Perhaps the best place to begin with this production of Le coq d'or (The Golden Cockerel) is with Richard Hudson’s design. It’s a gorgeous throwback to an age when all the arts were more closely integrated. Painters, composers and choreographers collaborated on works in a way that is very difficult to reproduce now. The original production was a hit in the 1913 season of the Ballets Russes and it was designed by Natalia Goncharova, a noted artist of her day. About two minutes of film from a 1937 production are all that remain to give some idea of how it looked. It reflected the predilection for Oriental exoticism that was popular at the time as a subject for painters and composers as well as choreographers. But this is exoticism on steroids. Matisse’s Fauvist painting, The Red Room would be a perfect example of the color scheme of this ballet. The set is super saturated with primary colors that feature bold and busy patterns everywhere you look. The costumes are no less wondrous and they conjure up a Russia that existed only in the imagination based largely on Moscow’s iconic St. Basil’s Cathedral. Hudson borrowed from Goncharova’s original ideas and he did it in grand style. The cumulative effect is intoxicating.

Gary Chryst in <i>The Golden Cockerel</i> © Rosalie O’Connor
Gary Chryst in The Golden Cockerel
© Rosalie O’Connor

Alexei Ratmansky is at the top of his game as a story teller and he gave each of the characters plenty of work to do. The dancing here is beside the point, really, because this is a grand tale of delusion and deception. Briefly, there is a wizardly Astrologer (Cory Stearns), scheming Queen Shemakhan (Veronika Part), a glittering Golden Cockerel (Skylar Brandt), the doddering Tsar Dodon (Gary Chryst), two hapless princes (Jeffrey Cirio and Joseph Gorak), the bombastic General Polkan (Roman Zhurbin), and the Tsar’s housekeeper (Martine van Hamel). The Astrologer captures the Golden Cockerel and offers it to the Tsar who foolishly promises in writing anything the Astrologer desires in return for the creature that will alert him to approaching enemies. The Astrologer is scheming to get his hands on the wily Queen Shemakhan. The Golden Cockerel crows about coming enemies soon enough and the war is on. In Act II the bumbling sons have run each other through with their swords and it looks like more war until Shemakhan seduces the tsar who promptly forgets about his dead sons and offers her his kingdom. There is a triumphant procession back to the kingdom which is the climax of the show and this is where Ratmansky shows off his ability to manage crowd control. The entire cast comes on and they dance solos, duets, group dances… a truly grand finale. Most of it is stylized character dancing but it’s done on an epic scale and they fill up the stage with swirling colors. Once they’ve all arrived, the Astrologer tries to claim Queen Shemakhan as his prize, the Tsar apparently kills him, Shemakhan absconds laughing madly, the Cockerel pecks the Tsar to death and the Tsar’s bereft housekeeper gets drunk. In an epilogue the Astrologer reveals that only he, Queen Shemakhan and the Golden Cockerel were real. The rest of the characters in this were imaginary and only made up for our entertainment.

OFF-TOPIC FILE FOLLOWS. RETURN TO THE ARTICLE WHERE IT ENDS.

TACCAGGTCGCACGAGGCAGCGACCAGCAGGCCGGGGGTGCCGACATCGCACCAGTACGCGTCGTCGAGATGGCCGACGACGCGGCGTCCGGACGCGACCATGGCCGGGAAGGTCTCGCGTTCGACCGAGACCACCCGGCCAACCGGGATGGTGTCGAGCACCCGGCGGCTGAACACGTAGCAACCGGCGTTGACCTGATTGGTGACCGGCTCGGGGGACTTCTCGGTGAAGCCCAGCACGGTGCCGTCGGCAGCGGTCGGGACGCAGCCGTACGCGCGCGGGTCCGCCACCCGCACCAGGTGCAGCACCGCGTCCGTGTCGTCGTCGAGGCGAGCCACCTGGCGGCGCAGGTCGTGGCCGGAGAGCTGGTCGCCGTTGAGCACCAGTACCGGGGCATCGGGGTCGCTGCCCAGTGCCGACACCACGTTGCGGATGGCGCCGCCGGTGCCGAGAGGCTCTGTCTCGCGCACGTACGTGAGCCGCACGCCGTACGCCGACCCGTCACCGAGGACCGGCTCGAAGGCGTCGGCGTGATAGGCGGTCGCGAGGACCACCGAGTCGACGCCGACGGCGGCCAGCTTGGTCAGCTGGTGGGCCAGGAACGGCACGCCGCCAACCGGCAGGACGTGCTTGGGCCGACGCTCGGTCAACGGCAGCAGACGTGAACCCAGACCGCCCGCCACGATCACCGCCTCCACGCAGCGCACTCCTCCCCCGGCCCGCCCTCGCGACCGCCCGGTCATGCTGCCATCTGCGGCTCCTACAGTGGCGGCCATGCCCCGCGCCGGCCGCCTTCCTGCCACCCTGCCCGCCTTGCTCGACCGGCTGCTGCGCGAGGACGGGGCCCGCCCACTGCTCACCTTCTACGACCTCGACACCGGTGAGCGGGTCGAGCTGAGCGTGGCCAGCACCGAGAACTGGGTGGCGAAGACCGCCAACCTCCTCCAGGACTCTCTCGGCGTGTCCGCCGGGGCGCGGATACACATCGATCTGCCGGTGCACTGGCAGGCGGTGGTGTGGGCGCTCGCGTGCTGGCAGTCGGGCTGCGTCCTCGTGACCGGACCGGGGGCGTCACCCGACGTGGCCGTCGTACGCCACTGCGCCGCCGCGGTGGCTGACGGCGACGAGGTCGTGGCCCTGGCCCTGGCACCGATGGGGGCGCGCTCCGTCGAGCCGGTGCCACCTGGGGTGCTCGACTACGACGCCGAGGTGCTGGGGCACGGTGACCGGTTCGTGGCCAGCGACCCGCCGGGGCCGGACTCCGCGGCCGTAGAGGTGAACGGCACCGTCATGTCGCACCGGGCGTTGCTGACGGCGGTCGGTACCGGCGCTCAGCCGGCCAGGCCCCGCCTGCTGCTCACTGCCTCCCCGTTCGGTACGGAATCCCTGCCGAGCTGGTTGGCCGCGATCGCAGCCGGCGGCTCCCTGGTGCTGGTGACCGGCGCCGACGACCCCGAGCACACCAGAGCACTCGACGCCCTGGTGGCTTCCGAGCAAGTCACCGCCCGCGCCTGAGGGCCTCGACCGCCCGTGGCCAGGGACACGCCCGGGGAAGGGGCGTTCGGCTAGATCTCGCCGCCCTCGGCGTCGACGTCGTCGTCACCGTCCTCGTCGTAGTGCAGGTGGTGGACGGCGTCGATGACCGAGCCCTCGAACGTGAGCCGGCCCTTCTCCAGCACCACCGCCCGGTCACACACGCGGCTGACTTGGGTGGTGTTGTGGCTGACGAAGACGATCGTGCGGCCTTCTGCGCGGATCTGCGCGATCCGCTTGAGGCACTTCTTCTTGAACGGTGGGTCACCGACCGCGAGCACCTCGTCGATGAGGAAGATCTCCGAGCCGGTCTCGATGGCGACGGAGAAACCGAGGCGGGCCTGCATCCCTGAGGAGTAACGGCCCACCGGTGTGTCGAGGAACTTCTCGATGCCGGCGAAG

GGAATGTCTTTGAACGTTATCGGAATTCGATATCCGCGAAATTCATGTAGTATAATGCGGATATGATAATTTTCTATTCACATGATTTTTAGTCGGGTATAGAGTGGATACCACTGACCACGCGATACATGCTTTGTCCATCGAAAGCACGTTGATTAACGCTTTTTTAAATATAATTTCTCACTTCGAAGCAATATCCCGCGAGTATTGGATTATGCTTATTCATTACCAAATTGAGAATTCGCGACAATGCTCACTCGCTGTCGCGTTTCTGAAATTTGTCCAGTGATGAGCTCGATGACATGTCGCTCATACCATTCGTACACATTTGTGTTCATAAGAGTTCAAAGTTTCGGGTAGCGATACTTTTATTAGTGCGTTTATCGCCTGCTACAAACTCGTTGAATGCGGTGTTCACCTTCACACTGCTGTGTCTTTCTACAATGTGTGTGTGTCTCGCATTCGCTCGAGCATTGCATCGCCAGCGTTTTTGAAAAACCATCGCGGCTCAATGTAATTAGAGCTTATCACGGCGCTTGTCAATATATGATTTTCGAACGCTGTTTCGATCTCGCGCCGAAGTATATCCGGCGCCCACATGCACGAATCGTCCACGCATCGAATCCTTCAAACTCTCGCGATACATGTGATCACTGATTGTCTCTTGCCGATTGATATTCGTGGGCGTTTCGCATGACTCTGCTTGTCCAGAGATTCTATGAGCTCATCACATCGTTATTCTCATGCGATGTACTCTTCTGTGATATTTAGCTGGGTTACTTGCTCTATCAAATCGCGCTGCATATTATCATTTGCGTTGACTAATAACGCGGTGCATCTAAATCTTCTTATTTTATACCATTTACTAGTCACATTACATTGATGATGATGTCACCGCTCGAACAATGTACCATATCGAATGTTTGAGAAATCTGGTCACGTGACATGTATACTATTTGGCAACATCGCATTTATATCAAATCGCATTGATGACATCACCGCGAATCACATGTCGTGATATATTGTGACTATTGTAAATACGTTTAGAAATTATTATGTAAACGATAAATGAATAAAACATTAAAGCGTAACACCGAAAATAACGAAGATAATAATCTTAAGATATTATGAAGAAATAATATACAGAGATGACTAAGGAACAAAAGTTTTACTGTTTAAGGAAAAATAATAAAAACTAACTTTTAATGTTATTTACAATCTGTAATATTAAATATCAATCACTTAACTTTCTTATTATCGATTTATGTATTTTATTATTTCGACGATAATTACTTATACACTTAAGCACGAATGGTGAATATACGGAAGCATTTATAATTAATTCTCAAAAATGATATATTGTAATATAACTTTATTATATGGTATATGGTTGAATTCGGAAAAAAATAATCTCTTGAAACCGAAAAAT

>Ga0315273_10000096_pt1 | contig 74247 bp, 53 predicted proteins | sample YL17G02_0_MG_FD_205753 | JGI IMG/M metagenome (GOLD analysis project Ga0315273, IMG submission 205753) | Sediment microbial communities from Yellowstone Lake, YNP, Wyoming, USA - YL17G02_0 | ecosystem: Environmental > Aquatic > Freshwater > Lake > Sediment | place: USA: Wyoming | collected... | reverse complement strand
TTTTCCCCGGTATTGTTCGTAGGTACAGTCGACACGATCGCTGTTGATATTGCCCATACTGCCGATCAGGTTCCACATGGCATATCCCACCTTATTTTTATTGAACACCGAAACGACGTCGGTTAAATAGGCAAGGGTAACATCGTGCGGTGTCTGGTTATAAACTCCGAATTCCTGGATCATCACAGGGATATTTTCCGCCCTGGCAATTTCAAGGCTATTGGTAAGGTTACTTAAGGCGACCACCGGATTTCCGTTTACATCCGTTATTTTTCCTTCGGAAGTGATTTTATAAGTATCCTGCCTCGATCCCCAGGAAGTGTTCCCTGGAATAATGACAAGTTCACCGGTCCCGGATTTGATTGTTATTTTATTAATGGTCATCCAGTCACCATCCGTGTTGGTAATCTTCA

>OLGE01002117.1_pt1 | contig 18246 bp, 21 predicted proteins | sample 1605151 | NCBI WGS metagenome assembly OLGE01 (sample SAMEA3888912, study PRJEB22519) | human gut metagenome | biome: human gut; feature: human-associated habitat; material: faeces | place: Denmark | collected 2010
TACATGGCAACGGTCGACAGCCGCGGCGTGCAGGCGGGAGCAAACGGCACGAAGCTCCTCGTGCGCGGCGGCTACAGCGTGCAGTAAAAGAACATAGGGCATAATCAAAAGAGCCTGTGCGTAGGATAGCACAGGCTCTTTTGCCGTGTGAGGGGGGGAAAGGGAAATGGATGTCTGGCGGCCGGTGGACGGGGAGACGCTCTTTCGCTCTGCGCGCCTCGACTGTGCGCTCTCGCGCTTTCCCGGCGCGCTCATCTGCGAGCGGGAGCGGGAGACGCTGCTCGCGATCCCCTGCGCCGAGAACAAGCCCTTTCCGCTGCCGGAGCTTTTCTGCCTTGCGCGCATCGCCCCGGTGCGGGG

Jeffrey Cirio, Skylar Brandt and Joseph Gorak in <i>The Golden Cockerel</i> © Rosalie O’Connor
Jeffrey Cirio, Skylar Brandt and Joseph Gorak in The Golden Cockerel
© Rosalie O’Connor

There were many excellent performances from this cast, most especially from Skylar Brandt who played the cockerel. Her choreography was the most demanding but she made it look effortless. She had to move incredibly fast to convey the impression of a speedy bird none of whose movements were in the least bit reminiscent of a swan. She was more like a wind-up automaton with jerky changes of direction and abrupt flutters of her wings as she darted back and forth. She was a feisty bantam rooster. Gary Chryst was over the top as the Tsar with his drinking and lecherous bumbling. Cirio and Gorak were equals as naked cowards but Gorak’s superior classicism really stood out during their solos. He can’t help looking elegant. Veronika Part’s Queen Shemakhan didn’t have much challenging dancing to do. It was more about being flirtatiously sinuous and mockingly condescending which she did quite well. The two best performances belonged to Roman Zhurbin who disappeared into the role of the bloviating General Polkan and Cory Stearns who was delightfully sly and slinky as the Astrologer.

With that much story going on there wasn’t room for a lot of the usual classical ballet pas de deux with solo variations that most people expect from a story ballet and that will ultimately make it a tough sell. I hope that audiences will give it a chance because it’s superb entertainment and probably a real delight for youngsters. Ratmansky’s recreation of this lost Ballets Russes classic is a great tribute to a bygone era and I hope it finds a permanent place in the repertoire. Ballets like this are an important part of dance history because they open a window into the past. The Ballets Russes in the early twentieth century was part of an incredibly fertile period in the history of ballet that coincided with great art and composition. This was a rapturous evening of theater.